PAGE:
Last week’s positive market sentiment favoured risk sensitive currencies such as the pound and pushed the euro lower. The euro was also lower due to the significant differences in policies by the UK and European central banks. Eurozone data did not help offer any support.

The pound rose further following the UK government’s decision not to introduce more Covid restrictions while BoE rate hike expectations boosted Sterling. Traders have now priced in an 82.5% chance of another interest rate rise at the bank’s meeting in February.

However, the rising number of Covid cases puts further pressure on the pound which has failed to sustain its 22-month high.

Week ahead: What to expect

Omicron will continue to impact on the British currency. If Covid cases continue to fall, then the pound will strengthen and vice versa.  

On Friday, we get the latest GDP data, which is expected to have grown 0.4% in November and may help offer support to the pound.

Want to book your ideal rate? If you are a business transferring funds overseas, contacting a currency specialist could save you time and money. Universal Partners FX and their dedicated team can offer valuable insights into the market ahead of your currency exchange. If you are transferring funds to pay your employees abroad, get in touch with Universal Partners FX to find out how much you can save in your international money transfers. Universal Partners FX can provide invaluable help, efficient risk management and tailored solutions to your business’ transfer needs.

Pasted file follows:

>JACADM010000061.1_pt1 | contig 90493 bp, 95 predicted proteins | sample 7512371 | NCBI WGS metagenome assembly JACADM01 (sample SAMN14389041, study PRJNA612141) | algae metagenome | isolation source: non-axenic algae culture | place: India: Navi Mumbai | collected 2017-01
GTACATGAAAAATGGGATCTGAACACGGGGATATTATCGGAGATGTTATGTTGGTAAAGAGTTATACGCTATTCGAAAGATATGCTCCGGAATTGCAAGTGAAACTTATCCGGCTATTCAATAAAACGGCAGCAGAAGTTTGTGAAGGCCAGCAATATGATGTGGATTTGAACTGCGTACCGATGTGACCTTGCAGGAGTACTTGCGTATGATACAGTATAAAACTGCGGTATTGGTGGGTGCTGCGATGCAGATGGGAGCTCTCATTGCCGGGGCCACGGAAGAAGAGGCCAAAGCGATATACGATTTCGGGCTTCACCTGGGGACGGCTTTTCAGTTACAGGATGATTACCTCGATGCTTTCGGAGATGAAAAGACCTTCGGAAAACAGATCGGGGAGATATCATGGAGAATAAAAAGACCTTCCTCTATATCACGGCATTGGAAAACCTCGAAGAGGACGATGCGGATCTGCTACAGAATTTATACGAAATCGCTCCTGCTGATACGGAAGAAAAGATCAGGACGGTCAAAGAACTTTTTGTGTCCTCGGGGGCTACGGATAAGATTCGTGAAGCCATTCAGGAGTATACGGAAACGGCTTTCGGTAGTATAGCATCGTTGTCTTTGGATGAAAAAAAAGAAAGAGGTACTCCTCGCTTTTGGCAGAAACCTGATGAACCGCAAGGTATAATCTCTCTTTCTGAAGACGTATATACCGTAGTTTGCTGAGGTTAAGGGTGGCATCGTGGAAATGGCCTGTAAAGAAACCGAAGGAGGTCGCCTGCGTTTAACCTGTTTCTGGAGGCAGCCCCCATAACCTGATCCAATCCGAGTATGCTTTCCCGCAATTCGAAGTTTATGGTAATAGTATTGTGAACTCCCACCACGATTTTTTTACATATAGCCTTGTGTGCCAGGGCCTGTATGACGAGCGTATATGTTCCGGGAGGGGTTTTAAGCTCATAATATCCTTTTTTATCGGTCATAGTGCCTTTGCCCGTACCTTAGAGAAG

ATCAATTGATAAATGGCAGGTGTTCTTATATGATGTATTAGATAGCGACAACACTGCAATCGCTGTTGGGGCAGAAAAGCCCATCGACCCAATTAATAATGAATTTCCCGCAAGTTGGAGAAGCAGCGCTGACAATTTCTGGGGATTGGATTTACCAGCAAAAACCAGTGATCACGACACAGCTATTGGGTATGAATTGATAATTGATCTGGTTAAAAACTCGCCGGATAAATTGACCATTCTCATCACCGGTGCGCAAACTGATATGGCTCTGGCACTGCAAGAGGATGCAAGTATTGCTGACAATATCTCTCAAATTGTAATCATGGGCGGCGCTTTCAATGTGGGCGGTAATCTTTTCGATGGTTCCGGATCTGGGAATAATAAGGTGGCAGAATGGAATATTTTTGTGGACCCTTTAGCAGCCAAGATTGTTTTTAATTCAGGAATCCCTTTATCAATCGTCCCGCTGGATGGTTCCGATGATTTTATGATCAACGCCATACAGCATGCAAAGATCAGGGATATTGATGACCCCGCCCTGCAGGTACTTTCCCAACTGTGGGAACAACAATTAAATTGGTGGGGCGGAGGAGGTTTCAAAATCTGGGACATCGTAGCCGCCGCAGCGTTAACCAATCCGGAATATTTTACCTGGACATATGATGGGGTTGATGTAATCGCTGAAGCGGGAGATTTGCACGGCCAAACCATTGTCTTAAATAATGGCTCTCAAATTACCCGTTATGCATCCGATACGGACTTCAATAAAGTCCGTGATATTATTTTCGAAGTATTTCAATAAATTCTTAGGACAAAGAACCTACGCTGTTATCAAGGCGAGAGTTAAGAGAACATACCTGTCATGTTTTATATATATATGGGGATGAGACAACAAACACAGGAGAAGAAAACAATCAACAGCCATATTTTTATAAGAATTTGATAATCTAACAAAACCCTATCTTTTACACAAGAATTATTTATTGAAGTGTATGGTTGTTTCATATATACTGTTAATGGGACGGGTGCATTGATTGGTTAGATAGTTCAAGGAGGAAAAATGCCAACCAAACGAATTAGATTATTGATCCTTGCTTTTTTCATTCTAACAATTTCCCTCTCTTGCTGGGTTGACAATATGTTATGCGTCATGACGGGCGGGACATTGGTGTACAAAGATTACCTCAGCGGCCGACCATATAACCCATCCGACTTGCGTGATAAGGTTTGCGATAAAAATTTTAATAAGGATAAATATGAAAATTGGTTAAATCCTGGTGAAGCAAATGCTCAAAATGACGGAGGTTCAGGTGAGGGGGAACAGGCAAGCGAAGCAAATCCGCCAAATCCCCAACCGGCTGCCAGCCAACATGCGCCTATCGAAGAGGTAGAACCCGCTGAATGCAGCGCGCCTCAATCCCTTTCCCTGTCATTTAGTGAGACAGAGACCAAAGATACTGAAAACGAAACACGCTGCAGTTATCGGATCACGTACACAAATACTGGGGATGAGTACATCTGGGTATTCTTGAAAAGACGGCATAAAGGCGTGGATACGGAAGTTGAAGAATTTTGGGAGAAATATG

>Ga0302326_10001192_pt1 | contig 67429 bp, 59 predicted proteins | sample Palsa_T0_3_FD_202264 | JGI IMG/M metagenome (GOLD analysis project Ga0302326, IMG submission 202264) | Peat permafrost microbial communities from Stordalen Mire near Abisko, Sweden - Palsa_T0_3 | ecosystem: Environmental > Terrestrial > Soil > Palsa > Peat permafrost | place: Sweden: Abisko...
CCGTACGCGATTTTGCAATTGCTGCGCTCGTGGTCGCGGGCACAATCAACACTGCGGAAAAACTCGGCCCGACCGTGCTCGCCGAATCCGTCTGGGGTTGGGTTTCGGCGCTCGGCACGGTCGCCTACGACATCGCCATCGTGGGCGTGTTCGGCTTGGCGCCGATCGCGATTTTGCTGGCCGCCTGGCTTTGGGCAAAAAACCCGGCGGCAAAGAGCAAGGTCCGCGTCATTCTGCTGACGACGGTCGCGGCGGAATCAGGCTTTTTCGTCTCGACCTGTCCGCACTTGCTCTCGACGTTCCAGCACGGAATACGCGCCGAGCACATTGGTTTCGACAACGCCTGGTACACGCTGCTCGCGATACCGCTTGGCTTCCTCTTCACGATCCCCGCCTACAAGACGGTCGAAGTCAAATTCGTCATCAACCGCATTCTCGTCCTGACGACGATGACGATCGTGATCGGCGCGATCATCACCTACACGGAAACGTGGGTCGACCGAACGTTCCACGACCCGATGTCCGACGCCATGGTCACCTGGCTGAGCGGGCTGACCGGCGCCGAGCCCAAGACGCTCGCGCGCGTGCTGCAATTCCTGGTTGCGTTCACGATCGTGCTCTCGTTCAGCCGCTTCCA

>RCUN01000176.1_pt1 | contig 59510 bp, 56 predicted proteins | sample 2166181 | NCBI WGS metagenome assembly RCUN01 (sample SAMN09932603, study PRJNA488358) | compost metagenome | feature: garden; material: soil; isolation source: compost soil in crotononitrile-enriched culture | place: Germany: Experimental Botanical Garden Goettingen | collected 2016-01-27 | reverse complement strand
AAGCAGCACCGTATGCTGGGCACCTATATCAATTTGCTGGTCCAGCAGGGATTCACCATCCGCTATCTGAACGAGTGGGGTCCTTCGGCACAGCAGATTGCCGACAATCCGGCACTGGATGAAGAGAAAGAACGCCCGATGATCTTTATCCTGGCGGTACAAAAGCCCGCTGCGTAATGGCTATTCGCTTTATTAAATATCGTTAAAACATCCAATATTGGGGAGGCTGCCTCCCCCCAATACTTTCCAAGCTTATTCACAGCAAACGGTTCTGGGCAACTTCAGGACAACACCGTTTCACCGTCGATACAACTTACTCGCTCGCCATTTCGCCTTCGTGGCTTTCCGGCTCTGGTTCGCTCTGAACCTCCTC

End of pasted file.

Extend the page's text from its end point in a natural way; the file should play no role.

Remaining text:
The UK economy has shrunk sharply in the first quarter of 2020, according to the Office for National Statistics (ONS). Sterling fell initially, but then stabilised after the British government extended its furlough scheme until the end of October.


GDP fell 2.0% fall in the three months to March after there was no growth in the three months to February. Particularly, March was a terrible month for the economy, as the GDP dropped by 5.8%, marking the worst performance since the ONS started calculating monthly data back in 1997.

While the UK economy before the Covid-19 lockdown was not faring well, contracting by 0.2% in February, as the coronavirus pandemic started, in March, however, it suffered dramatically. The drop in the first three months is considered to be the biggest quarterly drop in activity since 2008 after the collapse of the Lehman Brothers and the beginning of the global financial crisis.

Yesterday, chancellor Rishi Sunak warned that the UK recession was “already happening”, and that things will not improve in the near future. Last week, the Bank of England forecast that the UK economy might contract by 25% in the April-June quarter, which could be the deepest recession in three centuries.

Decline in Services, Manufacturing and Construction

The ONS reported that in March, with the beginning of the lockdown, the GDP contracted by 5.8% with the services sector shrinking by 6.2% during March, manufacturing output dropping by 4.6% during the month and construction contracting by 5.9%.

The Office for National Statistics explains that there is a close connection between the lockdown measures and the drop in economic activity: